In 1958, British economist A. W. Phillips described a concept that shows a negative correlation between the unemployment rate and the rate of inflation, which is known as the Phillips curve. That is, years of low unemployment tend to have high inflation, and years with high unemployment tend to have low inflation. However, by the 1970s this theory was shown to be incomplete because the one-to-one inverse relationship between unemployment and inflation failed to hold. Economists Edmund Phelps and Milton Friedman explained this discrepancy by adding that there could be multiple Phillips curves to describe the short-term economic behavior at different levels of aggregate supply. Further, Phelps and Friedman argued, in the long-term the inverse relationship disappears, and the unemployment rate settles at a natural rate that is independent of inflation. Because the relationship between unemployment and inflation has been found to be much more complicated than Phillips initially expected, the Phillips curve has failed to have predictive power and is instead used as a tool for understanding past economic behavior.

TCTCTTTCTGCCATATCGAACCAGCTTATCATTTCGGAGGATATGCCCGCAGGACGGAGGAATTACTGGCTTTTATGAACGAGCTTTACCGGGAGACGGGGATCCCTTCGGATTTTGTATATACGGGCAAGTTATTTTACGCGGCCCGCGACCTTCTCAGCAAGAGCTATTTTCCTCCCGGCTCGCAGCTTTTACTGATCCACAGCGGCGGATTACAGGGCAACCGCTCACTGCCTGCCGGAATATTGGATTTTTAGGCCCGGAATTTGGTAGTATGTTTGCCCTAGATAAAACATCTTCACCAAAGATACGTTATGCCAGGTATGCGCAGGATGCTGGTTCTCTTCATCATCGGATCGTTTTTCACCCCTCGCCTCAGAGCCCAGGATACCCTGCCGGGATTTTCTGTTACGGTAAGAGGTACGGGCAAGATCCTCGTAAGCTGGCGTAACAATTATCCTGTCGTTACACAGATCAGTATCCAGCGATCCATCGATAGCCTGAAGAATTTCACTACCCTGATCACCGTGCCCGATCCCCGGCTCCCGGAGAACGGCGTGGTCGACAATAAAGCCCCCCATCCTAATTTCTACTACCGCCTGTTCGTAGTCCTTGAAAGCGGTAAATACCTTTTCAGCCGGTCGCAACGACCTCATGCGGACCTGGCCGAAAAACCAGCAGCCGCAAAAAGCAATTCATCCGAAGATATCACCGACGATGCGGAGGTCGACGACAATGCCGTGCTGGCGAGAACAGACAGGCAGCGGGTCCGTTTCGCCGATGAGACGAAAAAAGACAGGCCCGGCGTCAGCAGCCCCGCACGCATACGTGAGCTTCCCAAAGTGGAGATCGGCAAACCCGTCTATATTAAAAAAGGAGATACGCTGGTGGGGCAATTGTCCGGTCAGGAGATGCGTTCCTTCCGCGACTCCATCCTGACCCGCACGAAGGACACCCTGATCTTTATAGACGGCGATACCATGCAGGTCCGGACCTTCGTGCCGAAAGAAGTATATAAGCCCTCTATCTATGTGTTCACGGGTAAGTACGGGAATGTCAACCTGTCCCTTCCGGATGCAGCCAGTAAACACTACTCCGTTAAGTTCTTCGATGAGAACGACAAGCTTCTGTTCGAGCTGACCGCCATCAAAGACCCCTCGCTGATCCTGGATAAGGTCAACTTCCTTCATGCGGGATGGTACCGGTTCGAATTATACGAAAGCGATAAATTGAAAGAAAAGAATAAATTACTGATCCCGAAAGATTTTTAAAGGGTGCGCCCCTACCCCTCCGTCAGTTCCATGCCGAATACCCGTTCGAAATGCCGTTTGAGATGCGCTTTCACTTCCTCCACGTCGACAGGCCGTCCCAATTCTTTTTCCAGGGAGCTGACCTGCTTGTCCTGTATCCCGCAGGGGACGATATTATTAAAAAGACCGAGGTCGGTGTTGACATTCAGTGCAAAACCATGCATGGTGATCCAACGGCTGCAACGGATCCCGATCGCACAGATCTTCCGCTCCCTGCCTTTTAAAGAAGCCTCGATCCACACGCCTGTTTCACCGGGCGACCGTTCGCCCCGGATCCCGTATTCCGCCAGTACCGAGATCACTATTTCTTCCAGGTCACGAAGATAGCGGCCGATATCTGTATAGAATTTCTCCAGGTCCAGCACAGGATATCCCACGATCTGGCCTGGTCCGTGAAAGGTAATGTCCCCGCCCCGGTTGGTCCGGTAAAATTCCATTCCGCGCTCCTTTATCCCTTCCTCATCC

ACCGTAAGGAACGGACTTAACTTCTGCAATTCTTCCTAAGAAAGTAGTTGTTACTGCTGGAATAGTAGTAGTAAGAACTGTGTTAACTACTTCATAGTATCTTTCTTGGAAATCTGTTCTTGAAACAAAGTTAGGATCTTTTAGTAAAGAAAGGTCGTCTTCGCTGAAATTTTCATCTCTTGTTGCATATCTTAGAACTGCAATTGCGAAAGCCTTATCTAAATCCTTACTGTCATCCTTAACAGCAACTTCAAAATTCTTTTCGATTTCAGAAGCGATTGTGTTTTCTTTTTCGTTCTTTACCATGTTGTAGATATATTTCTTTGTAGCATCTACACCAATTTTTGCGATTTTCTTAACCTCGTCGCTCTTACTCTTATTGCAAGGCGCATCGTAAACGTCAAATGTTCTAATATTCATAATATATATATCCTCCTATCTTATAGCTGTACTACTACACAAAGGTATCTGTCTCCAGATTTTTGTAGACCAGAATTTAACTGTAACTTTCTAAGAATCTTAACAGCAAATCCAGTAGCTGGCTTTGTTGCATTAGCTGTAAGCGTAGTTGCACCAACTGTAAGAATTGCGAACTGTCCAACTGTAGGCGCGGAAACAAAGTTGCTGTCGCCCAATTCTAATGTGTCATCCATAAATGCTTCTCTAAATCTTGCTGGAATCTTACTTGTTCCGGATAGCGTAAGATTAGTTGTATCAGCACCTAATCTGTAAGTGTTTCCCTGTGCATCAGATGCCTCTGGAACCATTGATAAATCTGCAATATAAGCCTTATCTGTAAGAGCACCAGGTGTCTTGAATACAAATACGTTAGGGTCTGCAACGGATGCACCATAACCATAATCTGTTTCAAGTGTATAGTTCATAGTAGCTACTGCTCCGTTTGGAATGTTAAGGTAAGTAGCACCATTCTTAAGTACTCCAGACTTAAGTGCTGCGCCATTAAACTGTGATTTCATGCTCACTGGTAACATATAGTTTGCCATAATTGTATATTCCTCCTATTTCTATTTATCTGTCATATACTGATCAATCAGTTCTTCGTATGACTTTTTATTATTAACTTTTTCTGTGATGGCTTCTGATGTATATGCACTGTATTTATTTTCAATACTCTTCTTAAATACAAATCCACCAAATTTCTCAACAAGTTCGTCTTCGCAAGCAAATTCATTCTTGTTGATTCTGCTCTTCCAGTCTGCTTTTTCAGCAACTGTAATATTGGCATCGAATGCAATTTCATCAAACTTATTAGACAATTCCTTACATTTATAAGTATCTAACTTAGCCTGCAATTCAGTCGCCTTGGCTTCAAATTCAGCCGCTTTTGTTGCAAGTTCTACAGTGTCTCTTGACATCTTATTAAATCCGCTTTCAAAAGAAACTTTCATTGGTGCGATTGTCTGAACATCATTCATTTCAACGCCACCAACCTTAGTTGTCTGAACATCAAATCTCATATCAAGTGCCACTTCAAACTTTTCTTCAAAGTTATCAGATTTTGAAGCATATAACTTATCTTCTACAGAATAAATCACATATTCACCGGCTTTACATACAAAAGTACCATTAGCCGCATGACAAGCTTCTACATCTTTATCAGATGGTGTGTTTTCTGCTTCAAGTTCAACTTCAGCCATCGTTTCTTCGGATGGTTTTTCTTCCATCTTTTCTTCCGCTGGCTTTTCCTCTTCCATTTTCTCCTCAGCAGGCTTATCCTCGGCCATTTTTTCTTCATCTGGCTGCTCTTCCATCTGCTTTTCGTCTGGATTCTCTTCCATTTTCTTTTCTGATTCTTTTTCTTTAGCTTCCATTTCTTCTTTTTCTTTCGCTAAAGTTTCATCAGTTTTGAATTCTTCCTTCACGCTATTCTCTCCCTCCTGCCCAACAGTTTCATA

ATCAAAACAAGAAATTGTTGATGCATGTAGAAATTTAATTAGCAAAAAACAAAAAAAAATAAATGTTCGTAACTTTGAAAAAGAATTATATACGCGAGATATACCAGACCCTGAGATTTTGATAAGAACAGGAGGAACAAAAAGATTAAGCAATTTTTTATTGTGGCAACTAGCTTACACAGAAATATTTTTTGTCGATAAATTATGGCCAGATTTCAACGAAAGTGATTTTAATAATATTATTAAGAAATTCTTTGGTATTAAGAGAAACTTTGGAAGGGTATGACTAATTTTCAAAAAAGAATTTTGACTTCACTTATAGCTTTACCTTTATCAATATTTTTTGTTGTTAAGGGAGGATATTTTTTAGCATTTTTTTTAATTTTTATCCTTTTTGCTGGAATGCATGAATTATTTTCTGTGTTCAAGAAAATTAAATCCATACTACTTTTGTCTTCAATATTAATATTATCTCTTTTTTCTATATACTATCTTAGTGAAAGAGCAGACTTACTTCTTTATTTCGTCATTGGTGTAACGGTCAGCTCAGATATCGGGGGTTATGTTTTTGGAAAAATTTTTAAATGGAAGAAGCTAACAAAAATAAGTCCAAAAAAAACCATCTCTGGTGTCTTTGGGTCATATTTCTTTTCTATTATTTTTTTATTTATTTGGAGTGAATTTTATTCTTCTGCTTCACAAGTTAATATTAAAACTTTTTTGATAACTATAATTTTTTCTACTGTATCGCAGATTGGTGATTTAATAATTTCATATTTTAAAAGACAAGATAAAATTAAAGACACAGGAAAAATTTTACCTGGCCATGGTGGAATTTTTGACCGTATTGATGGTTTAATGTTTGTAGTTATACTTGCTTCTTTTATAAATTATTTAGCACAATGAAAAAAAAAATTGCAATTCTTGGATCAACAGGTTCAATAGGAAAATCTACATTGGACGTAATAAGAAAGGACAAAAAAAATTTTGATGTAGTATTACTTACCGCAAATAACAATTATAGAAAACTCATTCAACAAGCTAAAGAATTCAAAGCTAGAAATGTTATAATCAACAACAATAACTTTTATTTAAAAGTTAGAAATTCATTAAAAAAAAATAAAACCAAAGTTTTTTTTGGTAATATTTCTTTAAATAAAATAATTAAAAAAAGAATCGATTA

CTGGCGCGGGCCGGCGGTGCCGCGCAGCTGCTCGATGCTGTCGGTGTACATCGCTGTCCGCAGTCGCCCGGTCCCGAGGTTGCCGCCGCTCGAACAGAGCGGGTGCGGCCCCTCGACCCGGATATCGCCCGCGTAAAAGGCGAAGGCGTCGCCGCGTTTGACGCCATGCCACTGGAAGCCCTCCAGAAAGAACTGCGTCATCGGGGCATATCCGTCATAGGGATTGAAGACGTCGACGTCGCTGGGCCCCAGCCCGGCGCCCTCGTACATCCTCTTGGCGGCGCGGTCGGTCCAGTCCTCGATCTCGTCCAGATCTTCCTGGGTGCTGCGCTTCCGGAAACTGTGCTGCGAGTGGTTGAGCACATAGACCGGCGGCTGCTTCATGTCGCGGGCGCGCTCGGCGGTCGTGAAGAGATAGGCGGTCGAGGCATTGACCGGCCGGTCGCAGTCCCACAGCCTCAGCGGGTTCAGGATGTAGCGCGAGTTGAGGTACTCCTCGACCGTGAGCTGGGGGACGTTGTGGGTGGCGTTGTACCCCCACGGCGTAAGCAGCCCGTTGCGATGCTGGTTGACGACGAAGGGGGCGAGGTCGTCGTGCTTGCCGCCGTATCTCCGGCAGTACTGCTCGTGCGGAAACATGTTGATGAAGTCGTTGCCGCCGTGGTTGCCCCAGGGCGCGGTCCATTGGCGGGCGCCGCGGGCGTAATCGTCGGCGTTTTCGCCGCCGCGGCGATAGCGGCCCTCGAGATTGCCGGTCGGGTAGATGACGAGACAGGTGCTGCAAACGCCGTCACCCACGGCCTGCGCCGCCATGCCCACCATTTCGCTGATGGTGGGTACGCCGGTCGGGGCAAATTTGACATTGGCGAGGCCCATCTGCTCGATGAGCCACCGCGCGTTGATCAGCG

At A Glance
- A.W. Phillips's research showed that there is an inverse relationship between inflation and unemployment and that they are not independent, as was previously thought.
- In the short run, if the average inflation rate is constant, the Phillips curve shows an inverse relationship between unemployment and inflation rates.
- In the long run, an economy will reach the natural unemployment rate, and unemployment will not depend on the inflation rate.
- Change in aggregate supply causes the entire short-run (SR) Phillips curve to shift, whereas change in aggregate demand causes movement along the SR Phillips curve.
- An economy is most efficient when it is at full employment; otherwise, it has an inflationary or recessionary gap.
- While the Phillips curve has been used to inform policy decisions, it has generally failed to be a good predictor of inflation rates and is more useful as a tool to explain past economic behavior.